By Brian Akers


James Blake, the 27-year-old singer-songwriter from London, has never been one to follow the rules. Ever since he broke onto the English electronic scene with his first single in 2009, “Air & Lack Thereof”, he has proven time and time again his resilience in the face of passing fads and pressure of conformity. His sound has never fit into the dubstep genre where he was placed: he was only put there because no one knew where to put him. His songs were always to slow, his sounds too ambient, his tone too dark. There was nowhere for him to go, but he continued to push on, eventually carving out an incredibly unique, and arguably revolutionary new sound in the world of electronica.

His 2010 debut record, James Blake, was this new artists first experimentation with the finer aspects of songwriting, as he began building songs thematic and lyrical structure instead of sonic experiments and new ideas for the keyboards and beats that he was building. Songs like “The Wilhelm Scream” and “Give Me My Month” showed his inner passion to be a songwriter instead of just a sonic architect, though he retained his electronica and dance influenced sound throughout the record with the repetitive build of “I Never Learnt to Share” and the beautiful chaos of “I Mind”. Now, on his newest record, 2013’s Overgrown, Blake delves even deeper into his abilities as a songwriter, pushing the limits of the word, and himself.

On first listen, Overgrown may seem like a safe record. Blake is not the same young man who was building songs and sounds in his bedroom in 2009. He is a man who has begun to embrace who he wants to be, not who he needed to be. The songs beats are not as complex as they were, and he spends the vast majority of the record focusing on the sound of his voice, which has been trained and groomed into a warm, soulful, but pained croon. He doesn’t show off with insane vocal acrobatics, because he doesn’t need to. His abilities and his emotions give all that they need. He has embraced the emotional side of the music he wants to make, and instead of building his instrumentals solely for the sound of them, he is building them to accentuate and elevate what he is singing. On “Retrograde”, as his voice raises and the emotional stakes come forth when he sings “Suddenly I’m hip/Is this the darkness of the dawn”, pained, strained synthesizers build and suddenly overshadow his soulful musings, almost seeming as though they are trying to push him back. It is a moment of emotional catharsis and sonic interplay that Blake has nearly perfected throughout the record. The beats work hand in hand with his vocals, and they compliment each other and work together, as his jazz and dance influenced rhythms fight with and against his bluesy, soulful voice.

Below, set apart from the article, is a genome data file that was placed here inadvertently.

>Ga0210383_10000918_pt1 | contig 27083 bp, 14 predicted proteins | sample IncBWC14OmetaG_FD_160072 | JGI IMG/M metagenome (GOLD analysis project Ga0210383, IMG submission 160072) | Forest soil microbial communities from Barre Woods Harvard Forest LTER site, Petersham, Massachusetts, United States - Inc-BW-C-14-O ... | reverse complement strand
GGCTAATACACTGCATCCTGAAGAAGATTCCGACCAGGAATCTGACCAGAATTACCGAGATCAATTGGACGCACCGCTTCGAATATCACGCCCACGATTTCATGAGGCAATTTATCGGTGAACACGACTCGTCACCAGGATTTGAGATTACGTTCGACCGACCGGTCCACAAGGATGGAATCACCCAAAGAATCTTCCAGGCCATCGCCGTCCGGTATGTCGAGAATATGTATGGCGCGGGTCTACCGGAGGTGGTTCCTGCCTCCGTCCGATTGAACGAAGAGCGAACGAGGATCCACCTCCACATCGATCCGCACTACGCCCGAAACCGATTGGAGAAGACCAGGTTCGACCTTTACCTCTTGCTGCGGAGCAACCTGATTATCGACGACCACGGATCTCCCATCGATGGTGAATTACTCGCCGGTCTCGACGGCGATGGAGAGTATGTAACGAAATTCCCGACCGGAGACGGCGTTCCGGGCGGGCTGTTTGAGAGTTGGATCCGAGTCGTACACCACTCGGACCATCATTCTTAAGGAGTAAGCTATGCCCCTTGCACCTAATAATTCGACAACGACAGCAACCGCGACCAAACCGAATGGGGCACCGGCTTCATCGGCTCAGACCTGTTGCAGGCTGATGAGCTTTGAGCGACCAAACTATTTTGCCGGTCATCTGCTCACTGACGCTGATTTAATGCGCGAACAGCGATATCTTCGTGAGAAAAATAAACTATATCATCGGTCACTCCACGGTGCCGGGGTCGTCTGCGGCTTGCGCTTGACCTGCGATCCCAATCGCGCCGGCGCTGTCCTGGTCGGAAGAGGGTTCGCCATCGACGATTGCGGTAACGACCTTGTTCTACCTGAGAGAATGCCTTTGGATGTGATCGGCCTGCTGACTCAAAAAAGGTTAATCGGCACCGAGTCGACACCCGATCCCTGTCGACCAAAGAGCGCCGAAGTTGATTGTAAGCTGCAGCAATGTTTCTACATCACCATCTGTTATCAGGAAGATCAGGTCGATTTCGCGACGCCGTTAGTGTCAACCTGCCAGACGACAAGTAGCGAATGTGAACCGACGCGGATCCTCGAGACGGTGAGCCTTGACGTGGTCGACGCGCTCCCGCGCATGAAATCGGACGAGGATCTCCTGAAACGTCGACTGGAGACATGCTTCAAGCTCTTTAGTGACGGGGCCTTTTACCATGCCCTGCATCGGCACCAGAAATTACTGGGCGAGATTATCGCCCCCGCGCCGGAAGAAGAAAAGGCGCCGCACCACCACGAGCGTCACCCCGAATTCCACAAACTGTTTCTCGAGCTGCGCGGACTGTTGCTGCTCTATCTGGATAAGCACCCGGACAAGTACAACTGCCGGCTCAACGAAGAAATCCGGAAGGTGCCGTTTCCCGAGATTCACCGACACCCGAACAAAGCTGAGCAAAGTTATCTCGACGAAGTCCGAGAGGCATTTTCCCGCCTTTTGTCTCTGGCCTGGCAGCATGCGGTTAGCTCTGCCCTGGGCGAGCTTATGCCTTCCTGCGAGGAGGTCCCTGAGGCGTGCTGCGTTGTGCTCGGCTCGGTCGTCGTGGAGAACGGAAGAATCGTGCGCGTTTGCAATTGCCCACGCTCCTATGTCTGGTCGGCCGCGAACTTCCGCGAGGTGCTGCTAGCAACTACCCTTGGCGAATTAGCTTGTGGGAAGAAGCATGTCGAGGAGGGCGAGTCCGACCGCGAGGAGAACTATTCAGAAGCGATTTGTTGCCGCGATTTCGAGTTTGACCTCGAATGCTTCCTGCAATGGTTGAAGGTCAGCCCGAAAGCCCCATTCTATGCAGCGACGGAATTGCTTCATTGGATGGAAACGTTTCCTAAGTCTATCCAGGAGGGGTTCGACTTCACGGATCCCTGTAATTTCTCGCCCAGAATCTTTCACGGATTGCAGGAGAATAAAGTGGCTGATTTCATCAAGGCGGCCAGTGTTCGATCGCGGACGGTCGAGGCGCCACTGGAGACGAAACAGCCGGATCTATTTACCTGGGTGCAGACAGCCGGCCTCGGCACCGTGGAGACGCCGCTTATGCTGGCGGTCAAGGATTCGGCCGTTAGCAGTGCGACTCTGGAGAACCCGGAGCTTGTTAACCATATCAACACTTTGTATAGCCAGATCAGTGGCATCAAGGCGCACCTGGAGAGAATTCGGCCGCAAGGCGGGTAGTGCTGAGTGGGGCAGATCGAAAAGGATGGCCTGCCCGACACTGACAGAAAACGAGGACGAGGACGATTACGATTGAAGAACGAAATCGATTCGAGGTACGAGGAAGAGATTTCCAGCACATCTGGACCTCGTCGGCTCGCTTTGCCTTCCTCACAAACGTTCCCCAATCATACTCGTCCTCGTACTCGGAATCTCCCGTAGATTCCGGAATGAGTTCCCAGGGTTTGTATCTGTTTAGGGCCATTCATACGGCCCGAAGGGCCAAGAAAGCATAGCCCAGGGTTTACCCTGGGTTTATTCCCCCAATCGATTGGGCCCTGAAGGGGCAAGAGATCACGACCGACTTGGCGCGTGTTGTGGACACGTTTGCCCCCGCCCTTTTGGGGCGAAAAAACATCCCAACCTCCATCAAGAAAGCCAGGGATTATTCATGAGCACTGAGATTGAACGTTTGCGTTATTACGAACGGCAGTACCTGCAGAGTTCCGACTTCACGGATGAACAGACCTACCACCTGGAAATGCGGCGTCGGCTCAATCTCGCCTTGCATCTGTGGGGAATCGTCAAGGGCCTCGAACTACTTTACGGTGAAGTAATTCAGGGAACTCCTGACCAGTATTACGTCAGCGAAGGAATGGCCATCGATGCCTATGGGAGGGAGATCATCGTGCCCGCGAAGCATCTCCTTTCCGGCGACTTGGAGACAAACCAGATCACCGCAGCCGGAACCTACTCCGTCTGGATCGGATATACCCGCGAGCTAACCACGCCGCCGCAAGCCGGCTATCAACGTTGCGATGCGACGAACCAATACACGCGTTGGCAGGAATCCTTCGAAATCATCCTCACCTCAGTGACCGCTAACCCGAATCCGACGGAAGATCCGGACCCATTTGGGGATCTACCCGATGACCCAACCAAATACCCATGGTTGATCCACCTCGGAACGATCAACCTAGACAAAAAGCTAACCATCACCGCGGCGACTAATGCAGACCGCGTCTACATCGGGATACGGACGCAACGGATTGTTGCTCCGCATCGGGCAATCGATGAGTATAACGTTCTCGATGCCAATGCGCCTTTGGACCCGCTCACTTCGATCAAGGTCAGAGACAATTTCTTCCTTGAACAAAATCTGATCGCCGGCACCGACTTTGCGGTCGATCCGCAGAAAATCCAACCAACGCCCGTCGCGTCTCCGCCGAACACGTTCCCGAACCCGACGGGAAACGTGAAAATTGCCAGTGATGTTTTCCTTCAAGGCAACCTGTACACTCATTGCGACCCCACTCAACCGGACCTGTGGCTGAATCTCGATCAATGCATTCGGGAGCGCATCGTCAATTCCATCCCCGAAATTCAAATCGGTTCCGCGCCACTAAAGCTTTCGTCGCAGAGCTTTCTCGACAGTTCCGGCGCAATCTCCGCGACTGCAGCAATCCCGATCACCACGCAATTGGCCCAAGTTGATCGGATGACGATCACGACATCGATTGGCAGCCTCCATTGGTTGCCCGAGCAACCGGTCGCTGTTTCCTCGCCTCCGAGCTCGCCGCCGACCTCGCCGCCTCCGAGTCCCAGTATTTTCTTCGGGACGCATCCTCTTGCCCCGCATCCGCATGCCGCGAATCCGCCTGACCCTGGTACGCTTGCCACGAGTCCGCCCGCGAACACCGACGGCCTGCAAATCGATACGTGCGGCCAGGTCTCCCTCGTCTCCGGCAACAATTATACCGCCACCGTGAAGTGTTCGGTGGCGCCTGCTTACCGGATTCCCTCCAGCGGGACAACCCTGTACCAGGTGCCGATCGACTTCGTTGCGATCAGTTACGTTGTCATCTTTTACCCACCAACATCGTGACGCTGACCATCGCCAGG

He has not abandoned his influences, though. The production, though clean, and the instrumentals, though simplified, both still ring of the past, as he builds sounds that are both sharply rhythmic and ominously ambient. Blake is not a man to leave behind what came before, and he continues experimenting with the electronica that started him with “Digital Lion”, a standout track on the album with harkens back most clearly to his early days. It meanders, shifting itself so often that it becomes a giant amalgamation of sound and voice. He builds the song with sounds, not with structures. The driving, rhythmic breakdown of the track becomes a statement for who he was, and an opportunity to move forward for who he is.

James Blake is not a young man with inspirations anymore; he is a young man who is inspired. Even as he has begun to settle into being a songwriter, he will refuse to conform to any rules set around him. Blake will write his lyrics and build his songs, and he will continue to do it in whatever way he pleases. This record is just him stretching his muscles, giving us a hint at what may come next.